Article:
Wade, whose festival had some 40 full-time employee before Covid-19, told MPs: “In terms of Boomtown, it is a very similar story as it is for all festivals and events up and down the country.

“We were absolutely decimated as well. We were first to really shut down and will probably be one of the last to reopen as well.”

Some 4.9 million people attended a festival in the UK in 2018, with festivals estimated to have generated £1.76 billion in gross value added last year.

And industry bodies including UK Music and the Help Musicians charity have touted festivals as an essential stepping stone for future stars in developing an audience.

Wade said there was “no silver bullet” that would guarantee a 2021 festival season but called on the Government to set a date for its return and provide financial support including extended VAT holidays.

This is The West Country: GLOOM: Hanging above the festival industry amid the coronavirus pandemic. PICTURE: Paul Jones
GLOOM: Hanging above the festival industry amid the coronavirus pandemic. PICTURE: Paul Jones

Lord, who is also co-founder of the Warehouse Project superclub in Manchester, said the UK risked falling behind Europe if action was not taken.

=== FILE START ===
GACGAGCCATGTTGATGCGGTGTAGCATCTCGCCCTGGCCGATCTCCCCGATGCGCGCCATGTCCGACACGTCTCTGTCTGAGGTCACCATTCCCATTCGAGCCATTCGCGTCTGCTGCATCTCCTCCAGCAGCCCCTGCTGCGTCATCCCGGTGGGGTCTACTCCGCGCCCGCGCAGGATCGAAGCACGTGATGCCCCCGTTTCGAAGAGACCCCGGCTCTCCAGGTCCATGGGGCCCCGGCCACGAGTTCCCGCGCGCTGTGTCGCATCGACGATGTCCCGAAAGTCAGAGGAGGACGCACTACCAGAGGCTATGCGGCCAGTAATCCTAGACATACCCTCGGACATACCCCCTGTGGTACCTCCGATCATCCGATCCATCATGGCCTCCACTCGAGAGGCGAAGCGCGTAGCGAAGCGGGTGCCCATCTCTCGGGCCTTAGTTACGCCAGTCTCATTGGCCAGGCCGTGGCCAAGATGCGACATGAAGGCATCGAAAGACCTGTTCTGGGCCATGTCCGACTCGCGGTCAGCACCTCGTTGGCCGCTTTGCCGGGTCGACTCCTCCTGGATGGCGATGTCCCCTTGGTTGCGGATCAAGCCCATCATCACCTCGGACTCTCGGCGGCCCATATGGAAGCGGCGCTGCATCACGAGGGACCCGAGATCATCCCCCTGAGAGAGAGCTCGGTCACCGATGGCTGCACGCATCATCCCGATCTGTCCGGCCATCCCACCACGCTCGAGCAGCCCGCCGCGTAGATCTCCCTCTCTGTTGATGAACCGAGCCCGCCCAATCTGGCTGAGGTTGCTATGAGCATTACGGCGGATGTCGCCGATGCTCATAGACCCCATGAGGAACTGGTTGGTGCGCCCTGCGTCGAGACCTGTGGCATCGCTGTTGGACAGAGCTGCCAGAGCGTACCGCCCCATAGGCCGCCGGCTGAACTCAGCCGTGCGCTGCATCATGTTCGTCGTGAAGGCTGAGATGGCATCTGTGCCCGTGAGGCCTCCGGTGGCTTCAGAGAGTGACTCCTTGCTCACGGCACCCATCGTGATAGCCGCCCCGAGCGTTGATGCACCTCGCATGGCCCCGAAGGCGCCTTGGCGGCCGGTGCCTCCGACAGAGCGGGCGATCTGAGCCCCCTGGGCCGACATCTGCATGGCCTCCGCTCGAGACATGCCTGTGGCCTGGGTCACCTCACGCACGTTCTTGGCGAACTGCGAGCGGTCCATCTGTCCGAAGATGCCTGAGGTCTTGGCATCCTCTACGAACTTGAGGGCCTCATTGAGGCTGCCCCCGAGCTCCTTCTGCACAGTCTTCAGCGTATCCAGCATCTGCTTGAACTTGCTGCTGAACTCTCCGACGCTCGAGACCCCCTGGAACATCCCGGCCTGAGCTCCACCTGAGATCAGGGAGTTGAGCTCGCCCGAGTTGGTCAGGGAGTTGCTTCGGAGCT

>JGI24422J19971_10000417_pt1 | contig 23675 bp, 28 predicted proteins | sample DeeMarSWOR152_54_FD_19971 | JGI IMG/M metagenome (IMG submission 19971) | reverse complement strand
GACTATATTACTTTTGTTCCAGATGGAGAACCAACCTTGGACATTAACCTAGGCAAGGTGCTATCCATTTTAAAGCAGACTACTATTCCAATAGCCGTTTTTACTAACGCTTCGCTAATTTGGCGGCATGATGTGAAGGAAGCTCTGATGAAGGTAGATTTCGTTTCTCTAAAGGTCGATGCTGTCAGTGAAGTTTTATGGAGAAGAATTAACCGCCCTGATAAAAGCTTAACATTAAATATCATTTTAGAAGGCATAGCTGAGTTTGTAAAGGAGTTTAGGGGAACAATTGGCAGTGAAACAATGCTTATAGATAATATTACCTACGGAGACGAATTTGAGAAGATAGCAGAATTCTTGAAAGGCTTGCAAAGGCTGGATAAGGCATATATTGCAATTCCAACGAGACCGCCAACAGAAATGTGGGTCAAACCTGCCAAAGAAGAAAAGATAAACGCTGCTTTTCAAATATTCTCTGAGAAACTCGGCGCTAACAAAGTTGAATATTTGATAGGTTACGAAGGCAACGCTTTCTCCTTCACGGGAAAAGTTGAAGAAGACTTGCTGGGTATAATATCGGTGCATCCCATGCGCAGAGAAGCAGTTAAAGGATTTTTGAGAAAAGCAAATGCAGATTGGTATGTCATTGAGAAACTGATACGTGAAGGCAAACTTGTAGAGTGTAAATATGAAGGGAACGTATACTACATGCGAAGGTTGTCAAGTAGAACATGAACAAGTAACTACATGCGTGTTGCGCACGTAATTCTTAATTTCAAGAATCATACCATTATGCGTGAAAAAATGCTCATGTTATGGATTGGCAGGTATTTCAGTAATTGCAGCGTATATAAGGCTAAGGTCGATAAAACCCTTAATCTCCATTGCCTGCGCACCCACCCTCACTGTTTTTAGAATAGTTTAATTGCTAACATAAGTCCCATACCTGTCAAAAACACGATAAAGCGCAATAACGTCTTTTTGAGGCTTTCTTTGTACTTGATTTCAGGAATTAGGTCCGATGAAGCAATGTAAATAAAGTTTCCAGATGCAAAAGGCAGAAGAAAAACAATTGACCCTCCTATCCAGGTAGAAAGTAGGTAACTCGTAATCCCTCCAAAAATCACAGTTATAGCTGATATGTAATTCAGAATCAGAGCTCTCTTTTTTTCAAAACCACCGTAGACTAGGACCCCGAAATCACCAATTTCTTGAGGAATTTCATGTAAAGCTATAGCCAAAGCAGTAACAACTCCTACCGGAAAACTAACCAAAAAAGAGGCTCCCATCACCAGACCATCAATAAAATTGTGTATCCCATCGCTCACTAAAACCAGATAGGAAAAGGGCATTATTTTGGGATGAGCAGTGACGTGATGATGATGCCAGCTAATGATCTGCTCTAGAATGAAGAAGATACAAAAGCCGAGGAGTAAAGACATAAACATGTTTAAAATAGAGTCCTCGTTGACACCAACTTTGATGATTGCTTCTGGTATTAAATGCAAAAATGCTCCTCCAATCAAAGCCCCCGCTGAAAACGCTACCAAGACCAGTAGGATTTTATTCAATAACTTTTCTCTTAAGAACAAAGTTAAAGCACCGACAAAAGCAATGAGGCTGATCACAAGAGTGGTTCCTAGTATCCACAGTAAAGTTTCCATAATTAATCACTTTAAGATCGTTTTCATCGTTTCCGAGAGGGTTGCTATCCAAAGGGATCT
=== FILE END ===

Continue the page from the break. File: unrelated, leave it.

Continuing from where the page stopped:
“Absolutely, and I think that was happening pre-Covid anyway,” he said.

“The likes of Portugal, Germany, Malta, Croatia – they were all coming on board.”

He also warned that mass testing and vaccination was the only way forward.

He told MPs “Social distancing does not work at any of these events. It’s a festival. You just cannot put social distancing in place, so we are anticipating that we will be operating at 100%.”

In a second session, Jamie Njoku-Goodwin, chief executive of the trade body UK Music, called on the Government to help boost confidence in festivals and encourage punters back.

He also warned there could be a “talent transfer” as musicians and crew look to Europe for work in 2021.

READ MORE: Glastonbury Festival 2021 cancelled amid coronavirus pandemic 
READ MORE: What does cancellation mean for tickets to Glastonbury 2022?

Last month, Germany announced a £2.3 billion event cancellation fund and other countries have introduced measures to encourage festivals.

Steve Heap, general secretary of the Association of Festival Organisers, said April was the latest festivals could decide to cancel.

“If we get as far as Easter and we still don’t know that crowds can gather at festivals, however large or small, then we are in a catastrophic situation with this year’s season,” he said.

Paul Reed, the chief executive of the Association Of Independent Festivals, told the committee of MPs that festivals were “rapidly approaching the determination point” and some larger events would have to make a decision by the end of January.

Glastonbury organiser Emily Eavis previously told fans to expect the Somerset event to make an announcement in the coming weeks and has today confirmed the cancellation of the already-rescheduled 2021 event, at Worthy Farm in Pilton

The inquiry will also consider the potential impact of festivals collapsing, on local communities, ticket-holders and suppliers, as well as the freelance workforce.

This is The West Country | News